After the two adult men purchased a table, Tom Shoemake, the volunteer, noticed an empty stereo box and confronted them about it, police said. One of the suspects punched and kicked him, then fled west on 300 South. Their vehicle is described as an older white Jeep Cherokee. One suspect is a white male, in his mid 20s, 6 feet tall with a medium build. The second suspect is also a white male in his mid 20s, 5 feet, 6 inches tall with a medium build. Both were described as having brown hair, and wearing white T-shirts and baggy jeans.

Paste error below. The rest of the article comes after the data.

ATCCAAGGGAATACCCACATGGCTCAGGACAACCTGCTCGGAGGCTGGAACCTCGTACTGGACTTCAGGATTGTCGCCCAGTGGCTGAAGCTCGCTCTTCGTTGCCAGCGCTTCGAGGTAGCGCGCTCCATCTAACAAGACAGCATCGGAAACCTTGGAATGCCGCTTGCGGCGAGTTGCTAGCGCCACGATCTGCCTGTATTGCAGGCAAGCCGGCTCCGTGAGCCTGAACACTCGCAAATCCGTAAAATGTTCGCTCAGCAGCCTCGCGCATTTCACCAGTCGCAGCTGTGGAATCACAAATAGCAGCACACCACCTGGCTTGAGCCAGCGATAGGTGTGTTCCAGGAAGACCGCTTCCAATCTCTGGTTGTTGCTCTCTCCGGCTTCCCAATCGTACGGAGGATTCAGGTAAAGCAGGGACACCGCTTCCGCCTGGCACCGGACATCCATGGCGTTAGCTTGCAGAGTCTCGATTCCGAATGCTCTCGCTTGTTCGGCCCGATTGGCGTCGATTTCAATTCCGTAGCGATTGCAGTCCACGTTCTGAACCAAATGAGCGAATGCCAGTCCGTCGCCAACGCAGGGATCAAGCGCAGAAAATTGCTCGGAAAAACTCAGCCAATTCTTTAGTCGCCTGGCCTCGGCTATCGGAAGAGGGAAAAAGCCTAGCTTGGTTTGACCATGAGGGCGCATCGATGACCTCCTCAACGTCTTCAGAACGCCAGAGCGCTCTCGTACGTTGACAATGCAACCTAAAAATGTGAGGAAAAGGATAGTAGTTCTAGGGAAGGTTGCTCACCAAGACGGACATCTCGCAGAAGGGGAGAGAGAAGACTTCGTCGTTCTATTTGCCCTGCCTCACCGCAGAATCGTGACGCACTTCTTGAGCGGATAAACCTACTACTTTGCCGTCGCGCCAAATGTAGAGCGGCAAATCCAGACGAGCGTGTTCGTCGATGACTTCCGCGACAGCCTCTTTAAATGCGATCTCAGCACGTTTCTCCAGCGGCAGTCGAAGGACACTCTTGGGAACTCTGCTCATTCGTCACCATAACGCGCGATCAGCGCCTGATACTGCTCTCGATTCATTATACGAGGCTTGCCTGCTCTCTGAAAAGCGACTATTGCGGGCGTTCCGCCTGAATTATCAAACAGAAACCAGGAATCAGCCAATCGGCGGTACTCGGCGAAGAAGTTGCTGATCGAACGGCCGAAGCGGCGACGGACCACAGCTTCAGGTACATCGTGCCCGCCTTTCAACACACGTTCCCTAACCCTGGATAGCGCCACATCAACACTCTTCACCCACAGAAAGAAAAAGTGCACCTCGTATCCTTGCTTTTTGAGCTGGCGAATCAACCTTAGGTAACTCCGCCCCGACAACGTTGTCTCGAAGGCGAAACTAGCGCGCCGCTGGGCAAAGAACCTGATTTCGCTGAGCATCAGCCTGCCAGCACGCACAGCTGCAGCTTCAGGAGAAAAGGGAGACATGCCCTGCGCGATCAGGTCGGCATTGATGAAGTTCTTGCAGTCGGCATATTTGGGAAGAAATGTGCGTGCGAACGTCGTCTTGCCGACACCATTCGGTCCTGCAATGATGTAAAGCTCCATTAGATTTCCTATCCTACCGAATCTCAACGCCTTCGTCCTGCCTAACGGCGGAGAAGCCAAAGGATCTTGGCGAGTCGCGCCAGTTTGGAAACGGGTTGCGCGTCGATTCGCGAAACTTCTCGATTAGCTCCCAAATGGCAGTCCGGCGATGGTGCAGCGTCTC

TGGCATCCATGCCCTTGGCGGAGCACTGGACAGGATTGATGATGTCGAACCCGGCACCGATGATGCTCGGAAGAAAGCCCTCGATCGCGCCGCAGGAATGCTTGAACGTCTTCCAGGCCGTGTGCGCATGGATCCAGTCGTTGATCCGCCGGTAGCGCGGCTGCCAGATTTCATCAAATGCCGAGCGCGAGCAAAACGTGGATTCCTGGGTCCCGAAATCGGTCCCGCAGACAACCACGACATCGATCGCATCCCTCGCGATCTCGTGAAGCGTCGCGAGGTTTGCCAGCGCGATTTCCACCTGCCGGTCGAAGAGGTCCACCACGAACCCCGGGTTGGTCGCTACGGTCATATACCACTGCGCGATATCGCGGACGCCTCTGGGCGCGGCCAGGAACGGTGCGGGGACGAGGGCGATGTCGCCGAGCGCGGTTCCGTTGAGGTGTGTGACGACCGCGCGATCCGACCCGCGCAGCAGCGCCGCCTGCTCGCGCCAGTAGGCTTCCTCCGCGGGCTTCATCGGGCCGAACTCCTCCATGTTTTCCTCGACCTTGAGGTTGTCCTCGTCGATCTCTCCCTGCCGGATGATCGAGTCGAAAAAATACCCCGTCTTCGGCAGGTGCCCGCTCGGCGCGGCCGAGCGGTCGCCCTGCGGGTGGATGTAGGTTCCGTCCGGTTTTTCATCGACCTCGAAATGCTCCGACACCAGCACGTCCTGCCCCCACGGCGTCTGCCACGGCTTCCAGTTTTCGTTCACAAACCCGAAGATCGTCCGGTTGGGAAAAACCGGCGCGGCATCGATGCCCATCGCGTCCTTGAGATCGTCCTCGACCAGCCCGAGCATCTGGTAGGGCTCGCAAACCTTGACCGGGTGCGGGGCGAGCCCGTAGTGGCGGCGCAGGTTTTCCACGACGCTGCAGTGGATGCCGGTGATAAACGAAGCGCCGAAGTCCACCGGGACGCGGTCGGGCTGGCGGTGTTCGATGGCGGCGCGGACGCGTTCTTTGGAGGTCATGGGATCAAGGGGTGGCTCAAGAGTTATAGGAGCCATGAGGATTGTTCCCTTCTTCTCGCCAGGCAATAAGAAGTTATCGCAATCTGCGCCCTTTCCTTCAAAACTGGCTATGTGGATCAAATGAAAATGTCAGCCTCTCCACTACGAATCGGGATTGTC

The victim was transported to the hospital with a minor injury to the face. Shoemake also said on Facebook that he had broken ribs.

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2 Comments

  1. I am surprised that “Salt Lake City Police dispatchers received multiple calls throughout the day about a man carrying a rifle case and trespassing on private property in the area of Club Try-Angles” and didn’t inform the caller(s) that carrying a rifle case was irrelevant to the crime of trespass.